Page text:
There are a few major changes in physical properties across a period. For example,

    1. the state of matter changes across the period.
    2. The size of the molecule changes across the period, too.

    State of Matter

    1. The diagram above shows that the state of matter of the elements in period 2 and period 3 change from solid to gas across the period (At room temperature).
    2. In period 2, the first 4 elements are solid whereas the last 4 elements are gases. The melting point of lithium is low while the melting point of boron and carbon is very high.
    3. In period 3, the first 6 elements are solid whereas the last 2 elements are gases.
    Atomic Size
    1. As shown in the diagram above, the atomic size of elements in period 2 and period 3 decreases across a period.
    2. This is because
      1. The number of proton in the nucleus increases whereas the number of shells remains unchanged across a period.
      2. As the number of proton in the nucleus increases, the positive charge of the nucleus will also increase.
      3. The negative charge of the valence electrons will also increase due to the increase of the number of valence electrons across a period.
      4. Thus, the attraction force between the nucleus and the valence electrons is getting stronger and stronger across a period.
      5. This force will pull the valence electrons closer to the nucleus and thus reduces the atomic radius.
      6. Therefore the size of the atom decreases across a period from left to right.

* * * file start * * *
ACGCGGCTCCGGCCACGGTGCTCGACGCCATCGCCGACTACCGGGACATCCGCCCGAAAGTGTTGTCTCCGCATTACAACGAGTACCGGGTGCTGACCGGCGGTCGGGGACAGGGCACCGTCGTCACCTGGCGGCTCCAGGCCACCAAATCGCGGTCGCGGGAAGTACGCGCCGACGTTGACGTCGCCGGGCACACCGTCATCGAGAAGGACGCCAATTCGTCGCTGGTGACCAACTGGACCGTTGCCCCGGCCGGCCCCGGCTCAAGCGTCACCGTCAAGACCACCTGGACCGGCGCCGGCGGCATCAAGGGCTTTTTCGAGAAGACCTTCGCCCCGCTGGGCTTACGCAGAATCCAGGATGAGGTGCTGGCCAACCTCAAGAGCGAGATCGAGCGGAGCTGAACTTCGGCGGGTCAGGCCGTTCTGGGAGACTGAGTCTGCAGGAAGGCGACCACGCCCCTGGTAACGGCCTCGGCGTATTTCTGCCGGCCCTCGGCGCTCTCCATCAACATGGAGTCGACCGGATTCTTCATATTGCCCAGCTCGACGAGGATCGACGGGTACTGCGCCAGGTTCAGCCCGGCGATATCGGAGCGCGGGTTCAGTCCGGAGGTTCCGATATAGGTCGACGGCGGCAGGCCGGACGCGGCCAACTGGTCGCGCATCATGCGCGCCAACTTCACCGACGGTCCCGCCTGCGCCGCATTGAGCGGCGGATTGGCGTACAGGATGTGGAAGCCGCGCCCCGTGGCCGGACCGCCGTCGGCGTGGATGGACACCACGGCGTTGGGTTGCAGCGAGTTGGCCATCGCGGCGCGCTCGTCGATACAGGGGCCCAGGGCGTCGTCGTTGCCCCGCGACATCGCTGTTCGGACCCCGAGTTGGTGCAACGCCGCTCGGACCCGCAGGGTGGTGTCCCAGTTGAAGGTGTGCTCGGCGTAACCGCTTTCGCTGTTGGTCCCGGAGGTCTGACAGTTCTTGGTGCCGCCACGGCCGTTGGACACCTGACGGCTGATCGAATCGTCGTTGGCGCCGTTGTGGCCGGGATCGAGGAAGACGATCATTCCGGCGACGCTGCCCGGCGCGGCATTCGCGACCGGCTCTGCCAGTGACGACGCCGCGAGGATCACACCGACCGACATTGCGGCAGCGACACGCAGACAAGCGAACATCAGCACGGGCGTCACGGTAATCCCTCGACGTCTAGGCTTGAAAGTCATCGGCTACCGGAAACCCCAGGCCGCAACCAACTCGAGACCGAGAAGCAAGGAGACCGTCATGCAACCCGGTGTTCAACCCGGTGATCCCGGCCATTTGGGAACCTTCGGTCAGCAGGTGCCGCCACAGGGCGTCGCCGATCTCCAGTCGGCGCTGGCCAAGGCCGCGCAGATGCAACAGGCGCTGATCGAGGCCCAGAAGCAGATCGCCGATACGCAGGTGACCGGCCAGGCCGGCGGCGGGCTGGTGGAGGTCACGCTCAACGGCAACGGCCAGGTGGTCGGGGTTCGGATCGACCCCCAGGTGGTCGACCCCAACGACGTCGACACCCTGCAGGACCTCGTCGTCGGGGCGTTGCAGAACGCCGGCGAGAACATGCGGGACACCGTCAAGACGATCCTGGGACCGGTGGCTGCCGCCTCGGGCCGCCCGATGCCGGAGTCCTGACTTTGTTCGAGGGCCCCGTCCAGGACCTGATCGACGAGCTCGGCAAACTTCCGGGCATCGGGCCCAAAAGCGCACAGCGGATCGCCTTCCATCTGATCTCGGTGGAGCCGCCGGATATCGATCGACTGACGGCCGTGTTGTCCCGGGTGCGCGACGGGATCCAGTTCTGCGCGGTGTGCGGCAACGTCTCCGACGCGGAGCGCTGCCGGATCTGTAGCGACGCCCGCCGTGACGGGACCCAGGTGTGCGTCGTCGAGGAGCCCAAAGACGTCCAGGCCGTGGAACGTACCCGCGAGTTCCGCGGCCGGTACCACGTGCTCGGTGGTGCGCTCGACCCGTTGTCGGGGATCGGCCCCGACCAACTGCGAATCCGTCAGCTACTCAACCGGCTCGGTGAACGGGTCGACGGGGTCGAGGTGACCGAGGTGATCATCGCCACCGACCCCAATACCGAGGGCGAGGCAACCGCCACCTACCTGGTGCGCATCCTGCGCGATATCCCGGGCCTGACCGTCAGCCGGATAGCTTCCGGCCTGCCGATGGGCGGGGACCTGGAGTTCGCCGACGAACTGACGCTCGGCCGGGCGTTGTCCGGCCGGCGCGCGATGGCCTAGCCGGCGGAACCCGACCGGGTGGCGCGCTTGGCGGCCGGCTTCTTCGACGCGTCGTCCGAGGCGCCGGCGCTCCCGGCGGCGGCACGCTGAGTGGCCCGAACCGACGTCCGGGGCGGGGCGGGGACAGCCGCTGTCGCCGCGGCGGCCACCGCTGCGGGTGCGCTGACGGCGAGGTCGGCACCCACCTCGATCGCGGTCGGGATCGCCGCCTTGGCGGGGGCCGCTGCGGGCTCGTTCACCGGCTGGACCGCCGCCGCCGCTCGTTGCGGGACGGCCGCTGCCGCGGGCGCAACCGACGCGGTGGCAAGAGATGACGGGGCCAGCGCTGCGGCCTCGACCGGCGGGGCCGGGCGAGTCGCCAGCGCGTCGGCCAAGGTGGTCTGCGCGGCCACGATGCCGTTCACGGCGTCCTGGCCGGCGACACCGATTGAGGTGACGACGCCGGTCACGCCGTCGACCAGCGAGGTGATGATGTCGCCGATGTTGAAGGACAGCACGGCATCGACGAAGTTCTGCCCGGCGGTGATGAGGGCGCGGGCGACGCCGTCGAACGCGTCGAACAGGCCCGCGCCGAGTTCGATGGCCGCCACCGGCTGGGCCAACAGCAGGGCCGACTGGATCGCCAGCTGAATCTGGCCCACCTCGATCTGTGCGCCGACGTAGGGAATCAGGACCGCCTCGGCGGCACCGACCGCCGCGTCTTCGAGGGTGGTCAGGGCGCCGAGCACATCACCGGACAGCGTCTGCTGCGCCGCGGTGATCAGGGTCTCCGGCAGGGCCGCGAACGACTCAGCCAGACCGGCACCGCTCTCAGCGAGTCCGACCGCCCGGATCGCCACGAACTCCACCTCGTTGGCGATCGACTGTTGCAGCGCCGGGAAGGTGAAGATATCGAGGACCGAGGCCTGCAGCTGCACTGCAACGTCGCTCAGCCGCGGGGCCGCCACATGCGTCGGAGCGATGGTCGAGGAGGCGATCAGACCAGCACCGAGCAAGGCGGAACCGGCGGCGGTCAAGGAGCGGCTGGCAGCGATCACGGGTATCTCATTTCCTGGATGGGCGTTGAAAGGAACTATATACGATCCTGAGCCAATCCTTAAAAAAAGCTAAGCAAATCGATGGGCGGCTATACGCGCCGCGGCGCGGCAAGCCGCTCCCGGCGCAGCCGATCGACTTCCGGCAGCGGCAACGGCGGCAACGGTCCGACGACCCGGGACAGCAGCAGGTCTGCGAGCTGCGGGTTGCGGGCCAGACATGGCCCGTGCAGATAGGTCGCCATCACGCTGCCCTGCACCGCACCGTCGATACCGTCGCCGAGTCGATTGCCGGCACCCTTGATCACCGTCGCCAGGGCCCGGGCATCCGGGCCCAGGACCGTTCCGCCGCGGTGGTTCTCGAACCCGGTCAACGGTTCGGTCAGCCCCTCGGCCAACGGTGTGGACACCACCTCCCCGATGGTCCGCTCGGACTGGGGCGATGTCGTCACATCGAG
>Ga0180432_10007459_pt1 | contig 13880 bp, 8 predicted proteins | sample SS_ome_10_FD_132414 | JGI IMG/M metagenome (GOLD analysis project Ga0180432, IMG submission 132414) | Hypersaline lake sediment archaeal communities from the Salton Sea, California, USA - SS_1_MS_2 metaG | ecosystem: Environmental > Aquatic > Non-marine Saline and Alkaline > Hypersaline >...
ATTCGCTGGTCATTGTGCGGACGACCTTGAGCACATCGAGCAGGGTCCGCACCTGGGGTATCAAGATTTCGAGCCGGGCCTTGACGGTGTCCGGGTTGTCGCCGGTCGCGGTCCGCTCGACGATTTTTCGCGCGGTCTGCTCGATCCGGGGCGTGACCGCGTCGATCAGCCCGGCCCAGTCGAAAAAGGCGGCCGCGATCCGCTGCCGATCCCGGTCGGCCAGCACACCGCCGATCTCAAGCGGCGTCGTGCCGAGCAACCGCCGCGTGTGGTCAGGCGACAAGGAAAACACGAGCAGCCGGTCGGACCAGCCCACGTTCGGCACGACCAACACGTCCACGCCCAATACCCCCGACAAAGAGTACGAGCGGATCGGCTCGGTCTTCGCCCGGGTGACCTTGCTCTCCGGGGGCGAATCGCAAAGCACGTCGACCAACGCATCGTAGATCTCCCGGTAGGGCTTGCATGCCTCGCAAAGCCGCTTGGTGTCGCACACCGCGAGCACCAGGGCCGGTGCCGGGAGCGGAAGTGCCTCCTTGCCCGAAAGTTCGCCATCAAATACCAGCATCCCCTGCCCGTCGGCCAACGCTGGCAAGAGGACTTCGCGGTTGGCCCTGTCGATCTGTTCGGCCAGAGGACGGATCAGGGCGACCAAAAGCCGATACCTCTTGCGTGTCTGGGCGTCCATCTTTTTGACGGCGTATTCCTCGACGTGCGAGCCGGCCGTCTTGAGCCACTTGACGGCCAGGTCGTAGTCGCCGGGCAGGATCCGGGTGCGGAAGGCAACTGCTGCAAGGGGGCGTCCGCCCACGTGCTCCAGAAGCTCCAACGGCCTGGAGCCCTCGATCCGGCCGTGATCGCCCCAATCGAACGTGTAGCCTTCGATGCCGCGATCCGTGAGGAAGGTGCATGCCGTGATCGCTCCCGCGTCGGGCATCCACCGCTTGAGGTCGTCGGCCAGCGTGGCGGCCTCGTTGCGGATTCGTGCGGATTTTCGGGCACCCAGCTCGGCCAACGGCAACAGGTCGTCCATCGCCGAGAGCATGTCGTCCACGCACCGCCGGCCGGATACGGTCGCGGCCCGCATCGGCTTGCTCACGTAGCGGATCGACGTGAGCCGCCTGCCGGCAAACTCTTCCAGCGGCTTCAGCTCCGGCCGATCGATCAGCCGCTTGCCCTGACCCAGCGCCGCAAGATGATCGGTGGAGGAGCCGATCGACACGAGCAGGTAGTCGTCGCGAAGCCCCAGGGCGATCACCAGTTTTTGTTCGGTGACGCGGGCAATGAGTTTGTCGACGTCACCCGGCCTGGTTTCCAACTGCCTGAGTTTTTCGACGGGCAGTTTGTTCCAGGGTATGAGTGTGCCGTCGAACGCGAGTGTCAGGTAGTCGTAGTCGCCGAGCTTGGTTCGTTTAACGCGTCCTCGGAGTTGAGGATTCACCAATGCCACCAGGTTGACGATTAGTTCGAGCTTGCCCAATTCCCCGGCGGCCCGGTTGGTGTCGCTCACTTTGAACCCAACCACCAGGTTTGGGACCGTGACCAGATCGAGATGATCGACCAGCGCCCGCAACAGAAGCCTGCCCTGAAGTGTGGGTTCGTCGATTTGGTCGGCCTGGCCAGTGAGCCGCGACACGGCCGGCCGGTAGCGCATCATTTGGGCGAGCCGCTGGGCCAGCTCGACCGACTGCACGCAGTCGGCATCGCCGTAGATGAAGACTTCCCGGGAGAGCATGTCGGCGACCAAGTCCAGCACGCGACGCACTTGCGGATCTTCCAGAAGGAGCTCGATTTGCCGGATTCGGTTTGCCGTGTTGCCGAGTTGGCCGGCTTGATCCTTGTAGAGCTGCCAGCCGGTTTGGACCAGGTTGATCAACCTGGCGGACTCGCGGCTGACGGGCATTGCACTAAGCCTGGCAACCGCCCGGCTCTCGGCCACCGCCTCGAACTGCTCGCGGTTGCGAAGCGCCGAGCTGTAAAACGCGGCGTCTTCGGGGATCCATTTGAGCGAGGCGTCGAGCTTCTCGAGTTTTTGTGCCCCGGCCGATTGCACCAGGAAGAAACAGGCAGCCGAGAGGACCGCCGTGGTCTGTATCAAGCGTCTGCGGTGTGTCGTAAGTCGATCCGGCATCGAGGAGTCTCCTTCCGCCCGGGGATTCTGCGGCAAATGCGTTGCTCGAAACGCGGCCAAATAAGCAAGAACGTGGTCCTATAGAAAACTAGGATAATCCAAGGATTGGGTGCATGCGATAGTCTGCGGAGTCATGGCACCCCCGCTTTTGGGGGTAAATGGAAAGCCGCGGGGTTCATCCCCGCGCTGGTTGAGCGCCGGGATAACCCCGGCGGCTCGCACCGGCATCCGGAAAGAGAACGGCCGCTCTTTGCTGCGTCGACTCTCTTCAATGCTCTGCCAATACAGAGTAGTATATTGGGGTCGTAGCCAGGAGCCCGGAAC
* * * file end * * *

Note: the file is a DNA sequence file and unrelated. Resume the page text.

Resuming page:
3. The diagram below shows the change in the atomic size of the elements in all seven periods. The trends can be concluded as below:
      1. The size of the atom increases down the group.
      2. The size of the atom decreases across a period from left to right.
      3. For transition metal, the size of the atom does not have obvious change across a period.

      Chemical Properties Change Across a Period

      1. There is a gradual chemical change across a period.
      2. The acidity (or basicity) of the oxide of element changes across a period.
      3. The metallic properties, the electronegativity of the element also change across a period.

      Acidic Oxide or Basic Oxide

      From left to right across a period the oxides change from alkaline/basic (with metals e.g. Na2O) to acidic (with non-metals e.g. SO2).

      Metal, Metalloid and Non-metal

      1. As we go across a period from left to right, the elements change from metals to non-metals.
      2. There are about 7 elements in the periodic table are classified as semi-metals.
      3. The metals in the periodic table are mainly found in the left-hand columns (Groups 1 and 2) and in the central blocks of the transition elements.
      4. On the right-hand side of the periodic table, there are 7 semi-metals form a staircase-like pattern, act as a divider between metal and non-metal.
      5. The semi-metals are also called the metalloid.

      Uses of Metalloids

      1. The most widely used semi-metals are silicon and germanium.
      2. It is used to make diodes and transistors in the electronic industry.


      1. Electronegativity is a measure of the potential of atoms to attract electrons to form negative ions.
      2. Metals have low electronegativities.
      3. Non-metals have high electronegativities.
      4. Electronegativities of the elements increase across a period with increasing proton number. This is because